Review: Southern Cross #5

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Publisher: Image Comics
Writer, Cover: Becky Cloonan
Art: Andy Belanger
Colours: Lee Loughridge
Lettering: Serge LaPointe

On the Southern Cross – a cargo vessel headed for Titan – travels young Alex Braith, going there to retrieve the ashes of her sister Amber. Amber’s death happened in suspicious circumstances, so much that her (former) employers sent an investigator, Erin, to find out exactly what happened to her. Alex and Erin, who didn’t really take to each other, share a cabin, but suddenly Erin disappeared. Soon after, Alex saw a ghost. Captain Mori Tetsuya insists that it was only a hallucination, and so does Doctor Lon Wells, but Alex – left alone in the Doctor’s office – manages to watch the tape of an autopsy made by Dr. Wells on a man who had died in the same cabin she is occupying. The Captain ordered the Doctor to rule the death of the man, whose face was ruined by acid, a suicide.


In issue #4 we saw the Captain discussing with Alex the fact that the latter seemed to have seen, in the gravity drive that powers the Southern Cross, a face calling for help. Meanwhile, we found out that someone had been tampering with the drive itself. Suddenly, something happens that makes Alex really sick; the Doctor gives her some pills, but Alex starts seeing weird things and rebels, hitting the man and running away. She then takes some drug that gives her more hallucinations. But this time she has been looking for them.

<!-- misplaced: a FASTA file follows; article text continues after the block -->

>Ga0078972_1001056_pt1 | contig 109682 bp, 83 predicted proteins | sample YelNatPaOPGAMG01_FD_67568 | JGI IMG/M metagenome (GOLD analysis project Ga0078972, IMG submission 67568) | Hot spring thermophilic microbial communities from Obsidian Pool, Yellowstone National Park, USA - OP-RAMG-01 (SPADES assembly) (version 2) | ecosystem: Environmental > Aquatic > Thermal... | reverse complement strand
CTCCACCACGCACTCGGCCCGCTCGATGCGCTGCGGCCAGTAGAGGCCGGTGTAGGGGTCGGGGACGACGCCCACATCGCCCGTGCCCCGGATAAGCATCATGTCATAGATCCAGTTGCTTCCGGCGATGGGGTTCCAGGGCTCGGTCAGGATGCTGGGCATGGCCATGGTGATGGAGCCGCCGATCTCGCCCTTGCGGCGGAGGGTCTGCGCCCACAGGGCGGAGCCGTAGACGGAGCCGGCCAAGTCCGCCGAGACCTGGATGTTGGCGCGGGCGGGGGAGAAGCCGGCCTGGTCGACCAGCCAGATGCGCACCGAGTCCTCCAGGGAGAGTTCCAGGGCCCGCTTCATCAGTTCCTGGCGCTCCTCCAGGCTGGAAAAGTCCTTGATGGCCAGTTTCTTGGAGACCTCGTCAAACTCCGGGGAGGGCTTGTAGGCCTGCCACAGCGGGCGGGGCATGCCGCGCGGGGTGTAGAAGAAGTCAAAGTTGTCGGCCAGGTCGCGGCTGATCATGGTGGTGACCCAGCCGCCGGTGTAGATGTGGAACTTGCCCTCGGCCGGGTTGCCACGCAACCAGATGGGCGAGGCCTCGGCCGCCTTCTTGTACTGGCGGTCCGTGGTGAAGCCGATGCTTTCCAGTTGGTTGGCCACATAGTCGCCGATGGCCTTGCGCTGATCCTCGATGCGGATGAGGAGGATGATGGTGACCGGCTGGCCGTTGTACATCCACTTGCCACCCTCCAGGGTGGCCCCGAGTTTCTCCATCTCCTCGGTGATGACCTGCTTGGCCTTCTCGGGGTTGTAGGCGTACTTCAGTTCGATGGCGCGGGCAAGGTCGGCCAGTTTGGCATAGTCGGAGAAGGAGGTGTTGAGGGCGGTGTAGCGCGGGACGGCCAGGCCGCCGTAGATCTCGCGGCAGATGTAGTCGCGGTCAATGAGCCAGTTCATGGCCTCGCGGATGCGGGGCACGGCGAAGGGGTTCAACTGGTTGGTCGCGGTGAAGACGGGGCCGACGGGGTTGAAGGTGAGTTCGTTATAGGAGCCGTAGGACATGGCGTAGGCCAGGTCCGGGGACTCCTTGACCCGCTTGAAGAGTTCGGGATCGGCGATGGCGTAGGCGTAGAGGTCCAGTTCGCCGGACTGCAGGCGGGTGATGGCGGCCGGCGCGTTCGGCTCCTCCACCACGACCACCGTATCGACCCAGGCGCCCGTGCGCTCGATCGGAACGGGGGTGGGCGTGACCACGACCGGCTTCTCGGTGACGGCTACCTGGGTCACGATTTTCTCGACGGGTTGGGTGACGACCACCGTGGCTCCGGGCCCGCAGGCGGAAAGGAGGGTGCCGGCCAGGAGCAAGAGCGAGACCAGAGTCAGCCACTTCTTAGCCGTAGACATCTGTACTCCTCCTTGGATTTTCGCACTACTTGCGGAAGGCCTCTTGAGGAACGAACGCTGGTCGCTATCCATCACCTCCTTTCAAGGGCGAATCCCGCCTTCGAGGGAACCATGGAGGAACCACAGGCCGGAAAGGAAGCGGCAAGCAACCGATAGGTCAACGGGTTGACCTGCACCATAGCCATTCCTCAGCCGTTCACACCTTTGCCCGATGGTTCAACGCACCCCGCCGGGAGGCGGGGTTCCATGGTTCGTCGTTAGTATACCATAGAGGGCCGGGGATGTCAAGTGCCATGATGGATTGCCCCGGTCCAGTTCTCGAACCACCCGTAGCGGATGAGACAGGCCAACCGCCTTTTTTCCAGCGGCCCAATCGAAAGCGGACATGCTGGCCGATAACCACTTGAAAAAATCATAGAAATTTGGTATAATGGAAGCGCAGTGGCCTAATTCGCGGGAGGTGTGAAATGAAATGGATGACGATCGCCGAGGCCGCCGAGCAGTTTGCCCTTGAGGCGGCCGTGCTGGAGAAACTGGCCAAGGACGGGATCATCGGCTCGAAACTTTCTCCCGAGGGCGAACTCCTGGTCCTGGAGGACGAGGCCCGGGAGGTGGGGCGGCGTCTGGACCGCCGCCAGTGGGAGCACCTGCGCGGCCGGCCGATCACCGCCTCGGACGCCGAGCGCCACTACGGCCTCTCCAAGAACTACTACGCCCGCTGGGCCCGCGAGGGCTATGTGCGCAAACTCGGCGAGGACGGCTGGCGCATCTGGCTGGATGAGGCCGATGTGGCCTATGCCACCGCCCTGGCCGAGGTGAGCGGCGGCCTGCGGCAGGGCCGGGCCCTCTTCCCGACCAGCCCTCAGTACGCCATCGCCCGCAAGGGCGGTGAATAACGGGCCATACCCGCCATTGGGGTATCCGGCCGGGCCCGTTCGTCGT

This issue #5 opens with the discovery that the Southern Cross, despite having nearly reached Titan, has some issues with its course, as “some force” seems to be dragging it away. Alex breaks into the control room, telling the Captain about some conspiracy the Second Officer seems to be involved in with one Kyril. Also, she feels that the Southern Cross’s gravity drive has been sending some kind of signal all along – a signal that now got an answer.


Southern Cross is complex, weird, compelling. The atmosphere created, both thanks to what happens in the story and to the art, that represents perfectly the vaguely claustrophobic and artificially lit atmosphere on the Southern Cross, is amazingly realistic despite the events taking place.

At the end of this book we get a hint to the fact that the next issue of Southern Cross might be the last. It is never said openly, but the ship is reaching Titan and in this #5 a lot of stuff has been happening that will require a final closure. If this is the case, if Southern Cross has been planned as a miniseries all along, well… it is a series that will remain memorable.